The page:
Unfortunately, there’s no other way to get from the river paths over to Academia Sinica. There’s a side road you can take that is parallel to Yian Jiou Rd/Academia Sinic Rd and a bit quieter, but there’s a few four way intersections that don’t have traffic lights. I would take traffic on a major road over small intersections where no one yields.
There’s also the option of exiting left after the riverside exit then hanging a left when you get the No.5 and a right turn to go under the bridge. So that’s… Gang Dong Street --> No. 5 --> Minquan Rd --> Academia Sinica Rd. It’s quieter, but lots of small side streets.
I think as long as your checking your 6 and taking notice to traffic, it’s actually not that bad. Nothing is perfect.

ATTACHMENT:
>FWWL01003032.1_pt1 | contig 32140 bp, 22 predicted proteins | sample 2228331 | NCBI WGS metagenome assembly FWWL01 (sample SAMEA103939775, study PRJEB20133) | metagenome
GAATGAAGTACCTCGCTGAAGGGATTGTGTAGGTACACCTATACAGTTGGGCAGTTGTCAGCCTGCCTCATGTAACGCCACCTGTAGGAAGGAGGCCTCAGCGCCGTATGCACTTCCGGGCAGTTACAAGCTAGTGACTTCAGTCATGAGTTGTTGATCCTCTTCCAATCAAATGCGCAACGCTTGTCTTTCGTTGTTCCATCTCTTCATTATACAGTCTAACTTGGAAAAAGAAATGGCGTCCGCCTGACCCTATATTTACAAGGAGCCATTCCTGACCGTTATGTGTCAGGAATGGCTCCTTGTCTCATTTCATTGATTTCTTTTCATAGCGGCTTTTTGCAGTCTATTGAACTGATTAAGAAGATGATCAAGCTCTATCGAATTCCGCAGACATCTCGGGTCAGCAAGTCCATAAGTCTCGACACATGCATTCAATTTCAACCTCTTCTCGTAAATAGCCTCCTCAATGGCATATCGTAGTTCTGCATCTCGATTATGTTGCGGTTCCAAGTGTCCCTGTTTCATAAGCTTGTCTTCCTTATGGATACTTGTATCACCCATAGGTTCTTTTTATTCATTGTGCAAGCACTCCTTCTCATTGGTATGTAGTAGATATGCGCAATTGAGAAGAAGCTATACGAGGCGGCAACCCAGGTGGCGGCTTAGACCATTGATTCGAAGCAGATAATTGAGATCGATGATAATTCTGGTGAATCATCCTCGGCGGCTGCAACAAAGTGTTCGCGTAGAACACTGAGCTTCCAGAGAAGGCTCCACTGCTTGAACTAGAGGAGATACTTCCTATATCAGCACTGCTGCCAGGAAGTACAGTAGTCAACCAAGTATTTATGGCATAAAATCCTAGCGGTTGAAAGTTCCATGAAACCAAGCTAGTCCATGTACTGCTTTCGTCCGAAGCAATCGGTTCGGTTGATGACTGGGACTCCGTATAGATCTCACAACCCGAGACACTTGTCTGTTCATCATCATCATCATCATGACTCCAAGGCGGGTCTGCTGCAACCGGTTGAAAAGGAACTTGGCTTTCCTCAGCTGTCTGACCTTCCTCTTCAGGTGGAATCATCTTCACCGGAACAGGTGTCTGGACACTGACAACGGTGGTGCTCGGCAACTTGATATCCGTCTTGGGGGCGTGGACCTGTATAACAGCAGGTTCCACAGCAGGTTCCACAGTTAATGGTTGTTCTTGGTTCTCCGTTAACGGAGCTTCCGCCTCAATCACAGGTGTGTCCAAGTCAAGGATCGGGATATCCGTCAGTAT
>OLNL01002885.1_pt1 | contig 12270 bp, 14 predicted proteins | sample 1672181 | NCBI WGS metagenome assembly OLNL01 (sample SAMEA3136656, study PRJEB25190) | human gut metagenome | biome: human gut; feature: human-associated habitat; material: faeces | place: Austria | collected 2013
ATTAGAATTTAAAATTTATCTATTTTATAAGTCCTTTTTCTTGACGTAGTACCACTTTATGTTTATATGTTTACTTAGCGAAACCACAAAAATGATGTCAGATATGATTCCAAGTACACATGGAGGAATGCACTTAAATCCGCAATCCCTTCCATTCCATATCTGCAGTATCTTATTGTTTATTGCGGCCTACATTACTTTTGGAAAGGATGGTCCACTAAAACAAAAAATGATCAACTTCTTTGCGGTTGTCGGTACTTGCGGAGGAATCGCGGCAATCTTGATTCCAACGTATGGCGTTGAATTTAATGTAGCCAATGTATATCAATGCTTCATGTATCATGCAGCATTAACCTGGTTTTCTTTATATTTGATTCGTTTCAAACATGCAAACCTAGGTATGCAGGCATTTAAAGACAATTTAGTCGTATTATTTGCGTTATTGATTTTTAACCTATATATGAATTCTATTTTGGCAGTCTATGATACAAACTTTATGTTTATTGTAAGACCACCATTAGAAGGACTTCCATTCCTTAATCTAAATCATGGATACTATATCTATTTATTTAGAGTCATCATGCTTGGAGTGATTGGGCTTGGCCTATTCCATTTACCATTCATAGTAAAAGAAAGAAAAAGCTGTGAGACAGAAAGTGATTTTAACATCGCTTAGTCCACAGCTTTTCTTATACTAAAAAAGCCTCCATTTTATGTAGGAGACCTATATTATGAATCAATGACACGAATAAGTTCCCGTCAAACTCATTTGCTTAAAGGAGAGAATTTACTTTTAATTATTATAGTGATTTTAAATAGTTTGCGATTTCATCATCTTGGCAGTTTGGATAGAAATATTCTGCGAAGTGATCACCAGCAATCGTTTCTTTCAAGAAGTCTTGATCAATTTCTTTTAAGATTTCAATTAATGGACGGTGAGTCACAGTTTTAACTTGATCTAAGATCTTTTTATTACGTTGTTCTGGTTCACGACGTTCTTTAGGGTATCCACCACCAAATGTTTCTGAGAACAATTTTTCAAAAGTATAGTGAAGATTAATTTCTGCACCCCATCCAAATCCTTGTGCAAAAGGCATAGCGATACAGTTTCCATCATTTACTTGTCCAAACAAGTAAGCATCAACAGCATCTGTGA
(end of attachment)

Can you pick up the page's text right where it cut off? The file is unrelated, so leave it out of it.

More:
How steep is the 109? I’ve only ridden the graveyard road, which is quiet and has virtually no traffic. But the climb from the zoo up is pretty steep.
Steeper on both sides, but really not that bad if it’s the only climb you’re doing that day. If I’m not lazy and if I’m heading in the Ping Xi direction, I’ll always take the 109.
Both roads don’t see too much traffic, but 109 has a designated scooter/bike lane (on both Shenkeng and Nangang sides).
I’ll also note that the road condition on the 109 is better and the road itself is much wider than the grave yard climb. Also, the views are much better on the 109.
All in all:
109 > Grave yard